News that Ikea is rolling out an online shopping platform in China – its first in the Asia-Pacific region – could be a sign that Western retailers are at last reacting to rising costs and shifts in consumer shopping behaviour. But what has taken them so long?
Despite operating online models successfully in the UK and other parts of Northern Europe, it has taken Ikea seven years to get to a similar point in China. With stores in major cities including Shanghai and Beijing, Ikea has followed a similar strategy to many other Western retailers; investing in bricks and mortar outlets in China’s thriving tier 1 and 2 cities.
However, consumer demand has been growing right across China and while rising costs remain an issue, Western retailers urgently need a strategy to develop this market potential.
Online malls are probably the only, viable way for Western and Chinese retailers to reach consumers right across this vast continent – particularly bearing in mind that China has hundreds of tier 3 and more than 1,000 tier 4 cities. There is also the problem of a lack of internationally-skilled management in these cities, due to a lack of exposure to international businesses.
For Western retailers, there is the added challenge that China is just one part of their large, global network of territories and senior management teams are typically based elsewhere, so may not be aware of how quickly consumer shopping behaviour is changing.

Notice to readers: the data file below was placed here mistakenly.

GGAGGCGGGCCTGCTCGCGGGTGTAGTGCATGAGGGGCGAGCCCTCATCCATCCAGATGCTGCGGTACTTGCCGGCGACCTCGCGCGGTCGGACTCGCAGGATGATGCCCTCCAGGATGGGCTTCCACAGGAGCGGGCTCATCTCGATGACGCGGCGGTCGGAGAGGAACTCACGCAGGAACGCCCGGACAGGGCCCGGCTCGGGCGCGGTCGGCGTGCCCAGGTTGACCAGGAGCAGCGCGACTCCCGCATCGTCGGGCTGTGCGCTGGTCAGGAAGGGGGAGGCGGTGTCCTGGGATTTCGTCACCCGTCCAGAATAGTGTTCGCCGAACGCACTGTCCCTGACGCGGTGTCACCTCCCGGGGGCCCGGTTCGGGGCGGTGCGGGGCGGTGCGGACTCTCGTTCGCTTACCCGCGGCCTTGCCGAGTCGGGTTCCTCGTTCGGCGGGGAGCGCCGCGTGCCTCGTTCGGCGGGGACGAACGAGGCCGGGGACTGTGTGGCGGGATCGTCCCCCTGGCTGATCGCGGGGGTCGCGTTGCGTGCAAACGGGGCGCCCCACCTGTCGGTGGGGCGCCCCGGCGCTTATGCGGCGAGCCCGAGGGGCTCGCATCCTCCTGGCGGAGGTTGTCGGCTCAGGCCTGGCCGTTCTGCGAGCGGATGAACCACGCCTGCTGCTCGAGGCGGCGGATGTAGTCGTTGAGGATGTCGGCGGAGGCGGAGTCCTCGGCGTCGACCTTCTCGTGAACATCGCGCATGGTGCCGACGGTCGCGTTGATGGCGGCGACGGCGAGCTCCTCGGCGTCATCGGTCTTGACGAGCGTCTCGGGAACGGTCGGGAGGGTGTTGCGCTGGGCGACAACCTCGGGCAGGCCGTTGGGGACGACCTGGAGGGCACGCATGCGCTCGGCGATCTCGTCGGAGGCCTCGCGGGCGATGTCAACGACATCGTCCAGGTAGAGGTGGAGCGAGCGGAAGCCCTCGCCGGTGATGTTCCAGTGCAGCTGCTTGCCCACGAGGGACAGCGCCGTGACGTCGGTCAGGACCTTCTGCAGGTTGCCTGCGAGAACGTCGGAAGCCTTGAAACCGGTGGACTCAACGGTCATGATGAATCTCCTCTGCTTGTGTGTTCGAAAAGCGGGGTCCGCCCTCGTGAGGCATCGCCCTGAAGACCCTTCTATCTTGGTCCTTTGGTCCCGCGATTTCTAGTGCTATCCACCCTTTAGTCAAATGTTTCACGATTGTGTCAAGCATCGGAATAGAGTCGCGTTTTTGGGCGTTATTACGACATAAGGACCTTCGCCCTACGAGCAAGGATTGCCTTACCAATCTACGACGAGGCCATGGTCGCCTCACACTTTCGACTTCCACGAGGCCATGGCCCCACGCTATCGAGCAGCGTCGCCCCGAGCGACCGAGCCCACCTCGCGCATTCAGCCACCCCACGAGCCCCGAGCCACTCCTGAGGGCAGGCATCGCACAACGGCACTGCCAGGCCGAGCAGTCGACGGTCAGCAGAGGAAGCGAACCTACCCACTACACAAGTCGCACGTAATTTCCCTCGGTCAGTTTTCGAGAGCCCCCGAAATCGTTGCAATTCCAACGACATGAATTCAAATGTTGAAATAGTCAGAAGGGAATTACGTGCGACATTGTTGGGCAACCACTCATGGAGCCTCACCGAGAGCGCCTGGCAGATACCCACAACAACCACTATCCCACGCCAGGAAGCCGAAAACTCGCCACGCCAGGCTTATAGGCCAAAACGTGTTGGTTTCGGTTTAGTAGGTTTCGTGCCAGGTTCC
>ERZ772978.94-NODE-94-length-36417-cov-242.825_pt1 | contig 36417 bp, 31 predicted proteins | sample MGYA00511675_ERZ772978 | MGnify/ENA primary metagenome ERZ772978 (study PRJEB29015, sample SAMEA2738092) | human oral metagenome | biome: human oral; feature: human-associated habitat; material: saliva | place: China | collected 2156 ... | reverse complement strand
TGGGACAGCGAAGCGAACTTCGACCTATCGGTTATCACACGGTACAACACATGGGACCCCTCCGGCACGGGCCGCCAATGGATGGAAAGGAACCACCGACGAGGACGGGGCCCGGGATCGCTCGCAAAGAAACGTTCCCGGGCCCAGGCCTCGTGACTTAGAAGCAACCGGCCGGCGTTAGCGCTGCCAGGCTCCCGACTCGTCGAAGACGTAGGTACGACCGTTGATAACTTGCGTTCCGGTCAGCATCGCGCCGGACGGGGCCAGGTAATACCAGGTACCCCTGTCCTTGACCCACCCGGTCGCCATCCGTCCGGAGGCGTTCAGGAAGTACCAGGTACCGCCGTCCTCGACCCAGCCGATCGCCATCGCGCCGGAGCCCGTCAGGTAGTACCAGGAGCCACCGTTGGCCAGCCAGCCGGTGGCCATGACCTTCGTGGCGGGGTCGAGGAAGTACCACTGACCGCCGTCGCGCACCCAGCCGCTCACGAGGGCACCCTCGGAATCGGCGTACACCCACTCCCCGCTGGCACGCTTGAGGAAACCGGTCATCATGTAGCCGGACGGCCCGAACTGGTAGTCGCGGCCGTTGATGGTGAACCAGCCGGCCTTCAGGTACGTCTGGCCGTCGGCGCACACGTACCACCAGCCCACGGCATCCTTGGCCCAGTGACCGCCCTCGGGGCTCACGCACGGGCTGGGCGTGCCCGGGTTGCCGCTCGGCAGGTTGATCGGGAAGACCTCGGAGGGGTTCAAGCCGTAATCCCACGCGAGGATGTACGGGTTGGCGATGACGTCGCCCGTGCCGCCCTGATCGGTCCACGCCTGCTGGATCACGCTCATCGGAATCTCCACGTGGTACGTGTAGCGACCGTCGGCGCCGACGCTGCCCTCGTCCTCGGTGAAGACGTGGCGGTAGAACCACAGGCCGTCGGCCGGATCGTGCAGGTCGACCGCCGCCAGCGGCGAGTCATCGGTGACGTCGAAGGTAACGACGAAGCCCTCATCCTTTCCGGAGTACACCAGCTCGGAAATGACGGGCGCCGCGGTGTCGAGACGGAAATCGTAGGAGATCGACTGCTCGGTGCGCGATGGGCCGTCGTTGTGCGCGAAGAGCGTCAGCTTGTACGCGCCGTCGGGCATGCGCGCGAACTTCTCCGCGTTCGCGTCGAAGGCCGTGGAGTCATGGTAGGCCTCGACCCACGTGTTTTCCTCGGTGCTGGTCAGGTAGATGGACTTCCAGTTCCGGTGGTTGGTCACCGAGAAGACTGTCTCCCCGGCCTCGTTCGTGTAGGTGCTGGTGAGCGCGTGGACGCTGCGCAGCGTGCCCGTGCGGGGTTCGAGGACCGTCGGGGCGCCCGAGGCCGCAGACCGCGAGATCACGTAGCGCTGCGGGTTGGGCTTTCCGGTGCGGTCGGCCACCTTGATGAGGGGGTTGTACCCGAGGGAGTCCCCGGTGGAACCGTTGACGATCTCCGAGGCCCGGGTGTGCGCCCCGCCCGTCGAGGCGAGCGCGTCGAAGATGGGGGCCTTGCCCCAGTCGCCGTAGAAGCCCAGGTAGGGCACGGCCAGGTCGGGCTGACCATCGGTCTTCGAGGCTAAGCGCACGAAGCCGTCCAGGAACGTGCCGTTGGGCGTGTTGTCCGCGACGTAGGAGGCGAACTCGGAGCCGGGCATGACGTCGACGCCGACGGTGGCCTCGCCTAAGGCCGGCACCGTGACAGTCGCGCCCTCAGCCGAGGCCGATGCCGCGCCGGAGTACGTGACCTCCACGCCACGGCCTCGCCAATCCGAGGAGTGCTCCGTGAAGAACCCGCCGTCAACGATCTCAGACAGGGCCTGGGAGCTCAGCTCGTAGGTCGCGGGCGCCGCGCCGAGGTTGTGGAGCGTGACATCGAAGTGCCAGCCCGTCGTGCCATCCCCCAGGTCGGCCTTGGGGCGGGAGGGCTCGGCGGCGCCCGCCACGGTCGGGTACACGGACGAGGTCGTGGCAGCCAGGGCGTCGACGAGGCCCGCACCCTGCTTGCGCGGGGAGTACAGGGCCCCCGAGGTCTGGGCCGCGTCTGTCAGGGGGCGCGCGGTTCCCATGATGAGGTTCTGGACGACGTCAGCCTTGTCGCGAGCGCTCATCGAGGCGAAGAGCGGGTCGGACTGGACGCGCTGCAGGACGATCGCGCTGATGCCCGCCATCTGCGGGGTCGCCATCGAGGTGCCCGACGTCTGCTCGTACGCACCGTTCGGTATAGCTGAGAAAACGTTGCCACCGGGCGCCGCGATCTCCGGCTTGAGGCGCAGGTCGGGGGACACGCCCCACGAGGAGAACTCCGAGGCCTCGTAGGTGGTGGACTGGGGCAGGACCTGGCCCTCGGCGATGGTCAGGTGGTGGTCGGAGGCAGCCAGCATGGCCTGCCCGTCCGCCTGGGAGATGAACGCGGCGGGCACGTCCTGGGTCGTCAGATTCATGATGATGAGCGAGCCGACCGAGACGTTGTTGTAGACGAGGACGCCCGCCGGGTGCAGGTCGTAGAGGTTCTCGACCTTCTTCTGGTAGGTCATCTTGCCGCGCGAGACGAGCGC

Developing an independent strategy for expanding a business model in China is not easy for Western retailers, however. Tesco and B&Q are among those that decided to withdraw from China just a few years after investing in rolling out stores.
Rising labour costs and increases in commercial rents are putting pressure on margins and while some Chinese retailers have addressed this by pursuing a 24-hour, micro-store strategy, this is difficult for Western retailers to replicate.
Walmart China’s decision to restructure its business and sell its e-commerce grocery site, YHD.com, to the country’s biggest online retailer, JD.com, in July 2016 could be interpreted as a further sign that Western retailers are struggling to keep pace with rapid market changes.
Under Walmart’s ownership, YHD.com’s share of China’s online marketplace slipped from 1st to 6th position, according to official data, requiring significant investment to boost its performance. This is the most likely reason for Walmart’s decision to dispose of the business.
Despite the inherent challenges, there is still an excellent opportunity for Western retailers in China. Ikea’s decision to trial and roll-out an online mall is a bold move and demonstrates that the brand is serious about developing an independent strategy. Depending on its success, others are likely to follow.
Of course, there are a number of considerations for Western retailers planning to launch online malls in China. They would probably need to cooperate with Alibaba or Tencent, both of which have dominant positions and control China’s online payment market.
They would also need to establish local distribution centres in each sub-area, close to the targeted tier 3 and 4 cities. Offering low-cost or free delivery is also important in China as many local retailers already offer this. Therefore, establishing competitive agreements with delivery service providers in China is essential.
The business environment for Western retailers in China is changing very quickly and they must choose to accept dwindling profits or invest in online expansion. Building on the popularity of its stores, Ikea is taking the plunge and launching an online mall to attract consumers that have so far been out of reach. In this case, allowing time to develop a strong brand presence before making their move could be just the right strategy.
Dominic Jephcott is Chief Executive Officer of Vendigital, a firm of supply chain and procurement specialists. He is based in Hong Kong.
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